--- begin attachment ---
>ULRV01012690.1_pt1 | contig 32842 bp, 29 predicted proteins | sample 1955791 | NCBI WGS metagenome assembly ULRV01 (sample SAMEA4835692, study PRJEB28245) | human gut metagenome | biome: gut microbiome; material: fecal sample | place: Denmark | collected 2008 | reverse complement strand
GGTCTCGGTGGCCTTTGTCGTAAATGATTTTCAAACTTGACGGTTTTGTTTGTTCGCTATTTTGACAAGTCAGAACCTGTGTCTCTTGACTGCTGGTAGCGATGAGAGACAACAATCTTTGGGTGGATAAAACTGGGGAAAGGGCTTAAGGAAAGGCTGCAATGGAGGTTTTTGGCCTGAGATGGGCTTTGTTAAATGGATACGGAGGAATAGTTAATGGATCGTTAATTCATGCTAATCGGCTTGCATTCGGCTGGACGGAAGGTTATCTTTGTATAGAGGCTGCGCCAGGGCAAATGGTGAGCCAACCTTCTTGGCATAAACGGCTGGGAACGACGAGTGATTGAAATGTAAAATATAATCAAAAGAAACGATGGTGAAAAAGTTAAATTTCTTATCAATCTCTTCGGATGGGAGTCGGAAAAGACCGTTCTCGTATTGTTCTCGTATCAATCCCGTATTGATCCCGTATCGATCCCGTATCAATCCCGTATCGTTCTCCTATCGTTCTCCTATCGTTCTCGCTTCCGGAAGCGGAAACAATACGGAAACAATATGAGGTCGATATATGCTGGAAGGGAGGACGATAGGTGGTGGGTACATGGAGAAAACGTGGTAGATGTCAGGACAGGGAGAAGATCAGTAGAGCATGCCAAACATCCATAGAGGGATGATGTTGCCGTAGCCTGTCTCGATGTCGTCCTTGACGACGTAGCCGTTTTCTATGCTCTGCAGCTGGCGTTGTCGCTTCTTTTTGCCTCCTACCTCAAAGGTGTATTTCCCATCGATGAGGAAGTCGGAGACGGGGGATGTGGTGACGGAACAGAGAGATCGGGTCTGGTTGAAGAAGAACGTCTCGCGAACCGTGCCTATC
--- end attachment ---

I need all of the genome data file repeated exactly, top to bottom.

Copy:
>ULRV01012690.1_pt1 | contig 32842 bp, 29 predicted proteins | sample 1955791 | NCBI WGS metagenome assembly ULRV01 (sample SAMEA4835692, study PRJEB28245) | human gut metagenome | biome: gut microbiome; material: fecal sample | place: Denmark | collected 2008 | reverse complement strand
GGTCTCGGTGGCCTTTGTCGTAAATGATTTTCAAACTTGACGGTTTTGTTTGTTCGCTATTTTGACAAGTCAGAACCTGTGTCTCTTGACTGCTGGTAGCGATGAGAGACAACAATCTTTGGGTGGATAAAACTGGGGAAAGGGCTTAAGGAAAGGCTGCAATGGAGGTTTTTGGCCTGAGATGGGCTTTGTTAAATGGATACGGAGGAATAGTTAATGGATCGTTAATTCATGCTAATCGGCTTGCATTCGGCTGGACGGAAGGTTATCTTTGTATAGAGGCTGCGCCAGGGCAAATGGTGAGCCAACCTTCTTGGCATAAACGGCTGGGAACGACGAGTGATTGAAATGTAAAATATAATCAAAAGAAACGATGGTGAAAAAGTTAAATTTCTTATCAATCTCTTCGGATGGGAGTCGGAAAAGACCGTTCTCGTATTGTTCTCGTATCAATCCCGTATTGATCCCGTATCGATCCCGTATCAATCCCGTATCGTTCTCCTATCGTTCTCCTATCGTTCTCGCTTCCGGAAGCGGAAACAATACGGAAACAATATGAGGTCGATATATGCTGGAAGGGAGGACGATAGGTGGTGGGTACATGGAGAAAACGTGGTAGATGTCAGGACAGGGAGAAGATCAGTAGAGCATGCCAAACATCCATAGAGGGATGATGTTGCCGTAGCCTGTCTCGATGTCGTCCTTGACGACGTAGCCGTTTTCTATGCTCTGCAGCTGGCGTTGTCGCTTCTTTTTGCCTCCTACCTCAAAGGTGTATTTCCCATCGATGAGGAAGTCGGAGACGGGGGATGTGGTGACGGAACAGAGAGATCGGGTCTGGTTGAAGAAGAACGTCTCGCGAACCGTGCCTATC